1. Where are you from?
Chicago, Illinois. I grew up by the lake.
2. What first started your interest in agronomy?
When I was in highschool, I developed a strong interest in growing food and working on farms. I spent a summer working on an organic vegetable farm and fell in love with growing.
3. What are some of the main issues for society that you are concerned about?
I feel that while we are making great strides toward sustainable crop production, there are still many issues with soil and nutrient loss and runoff. I believe that we as a global society have a duty to keep the world fertile for generations to come, and we are currently not there yet. In addition, as developing nations become self-sufficient, resource demand increases and we need to prepare for that increased demand.
4. Do you have any advice for those thinking about continuing their education to address the issues you’ve mentioned?
Read about soil and nutrient loss, join Practical Farmers of Iowa, meet with professors and ask about their research. No one person has all of the answers yet but it’s important to communicate with others to learn where to go.
5. Why did you choose Iowa State University?
I chose Iowa State primarily because it is a world leader in agronomy.The Agronomy department at ISU is fantastic with how many opportunities I’ve been given in just the year and a half that I’ve been here.
6. What was your first year here like?
My first year was spent studying with classmates, making runs to the c-store, and playing on multiple intramural teams.
7. What has been your favorite class?
Agronomy 154 was by far one of my most interesting classes since starting at ISU. Dr. Andrew Manu has more energy than the next ten energetic men combined. Every class is exciting and enjoyable, and as cool as soil is, one wouldn’t expect this level of amazingness.
8. What has been your favorite experience in the agronomy program?
Specifically, the agronomy field trip at the beginning of freshman year was the most fun I’ve had in a strictly academic regard. We travelled around the state visiting different agricultural and agronomic operations and learning about people actually working in the field of agronomy. In addition, we got to hang out with other agronomy students, and really got to know each other. I had a wonderful time and recommend the trip to any prospective agronomy student.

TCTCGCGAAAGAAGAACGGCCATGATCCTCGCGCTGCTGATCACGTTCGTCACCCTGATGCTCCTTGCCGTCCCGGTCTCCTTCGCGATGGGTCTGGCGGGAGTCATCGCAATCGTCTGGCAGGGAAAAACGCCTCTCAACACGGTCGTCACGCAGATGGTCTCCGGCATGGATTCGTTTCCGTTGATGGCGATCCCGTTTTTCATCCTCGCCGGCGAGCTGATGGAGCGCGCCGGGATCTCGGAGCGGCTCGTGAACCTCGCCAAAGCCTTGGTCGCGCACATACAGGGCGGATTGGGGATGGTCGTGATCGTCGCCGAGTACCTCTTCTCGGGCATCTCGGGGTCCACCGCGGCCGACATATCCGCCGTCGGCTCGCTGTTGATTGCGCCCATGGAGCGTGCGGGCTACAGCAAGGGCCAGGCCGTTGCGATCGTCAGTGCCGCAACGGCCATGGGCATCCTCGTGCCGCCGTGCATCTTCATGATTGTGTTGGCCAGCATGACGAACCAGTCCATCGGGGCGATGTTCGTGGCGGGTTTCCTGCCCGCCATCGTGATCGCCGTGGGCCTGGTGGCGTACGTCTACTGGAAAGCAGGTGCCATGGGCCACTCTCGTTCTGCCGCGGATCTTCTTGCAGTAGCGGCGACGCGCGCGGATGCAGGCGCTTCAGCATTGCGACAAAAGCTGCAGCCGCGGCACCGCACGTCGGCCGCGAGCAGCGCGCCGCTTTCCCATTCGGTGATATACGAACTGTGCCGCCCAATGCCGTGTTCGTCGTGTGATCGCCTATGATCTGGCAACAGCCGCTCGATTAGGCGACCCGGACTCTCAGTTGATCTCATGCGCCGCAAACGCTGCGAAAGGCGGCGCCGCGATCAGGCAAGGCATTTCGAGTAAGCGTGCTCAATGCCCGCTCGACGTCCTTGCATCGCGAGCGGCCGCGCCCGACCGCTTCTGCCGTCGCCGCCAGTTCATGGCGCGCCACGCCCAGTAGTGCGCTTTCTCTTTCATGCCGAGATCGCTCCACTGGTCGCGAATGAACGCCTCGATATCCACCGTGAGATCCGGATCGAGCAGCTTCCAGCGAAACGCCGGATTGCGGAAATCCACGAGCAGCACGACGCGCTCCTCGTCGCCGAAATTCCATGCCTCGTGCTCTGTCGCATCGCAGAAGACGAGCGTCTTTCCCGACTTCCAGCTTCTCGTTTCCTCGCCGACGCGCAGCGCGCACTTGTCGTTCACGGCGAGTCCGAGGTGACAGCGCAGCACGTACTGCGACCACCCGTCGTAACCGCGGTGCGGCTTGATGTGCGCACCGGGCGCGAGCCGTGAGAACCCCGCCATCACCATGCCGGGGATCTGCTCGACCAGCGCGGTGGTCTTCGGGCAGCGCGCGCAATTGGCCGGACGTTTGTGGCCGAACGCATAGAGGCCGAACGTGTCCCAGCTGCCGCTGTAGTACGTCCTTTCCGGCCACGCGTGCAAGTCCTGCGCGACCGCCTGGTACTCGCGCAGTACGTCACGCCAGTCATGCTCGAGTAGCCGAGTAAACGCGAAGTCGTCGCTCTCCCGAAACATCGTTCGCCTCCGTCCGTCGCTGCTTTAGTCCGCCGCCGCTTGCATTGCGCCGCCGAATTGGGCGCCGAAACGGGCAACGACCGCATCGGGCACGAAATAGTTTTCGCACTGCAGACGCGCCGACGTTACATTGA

9. You have a faculty adviser, how has your expereience been with her?
Dr. Wiedenhoeft has been nothing but supportive these past few semesters. It’s taken me a while to really narrow down my focus and she’s really helped me with advice and class recommendations.
10. Have you been involved with a research project?
I’ve been working in Dr. Michael Castellano’s lab for the past year and I love it. We’re studying soil nutrient cycling with a focus on nitrates.
11. Has the research project benefited your learning experience?
I’ve really gotten insight into what I want I’m interested in. Without the lab, I would have had no idea that I love soil as much as I do.
12. Do you see the research work you are doing as a benefit to society?
Our work examines the issues involved in nutrient loss and storage, so yes. The research produced relates directly to current issues in agriculture. That’s one of the reasons I love the lab.
13. Do you participate in any student organizations?
I’m a member of the student organic farm and a member of the Dean’s Student Advisory Committee.
14. Any advice for those considering a major in agronomy?
Come visit Iowa State! Take a tour with one of the professors. Visit a lab or a lecture. The best thing to do is experience it to see if it’s what you want.
15. Ten years from now, what do you want to be doing?
I hope to be working either locally or internationally doing sustainable agricultural development. I believe that a lot can be done in developing nations to steer them toward sustainable practice, and a lot can still be done here in the U.S. to better preserve our farmland.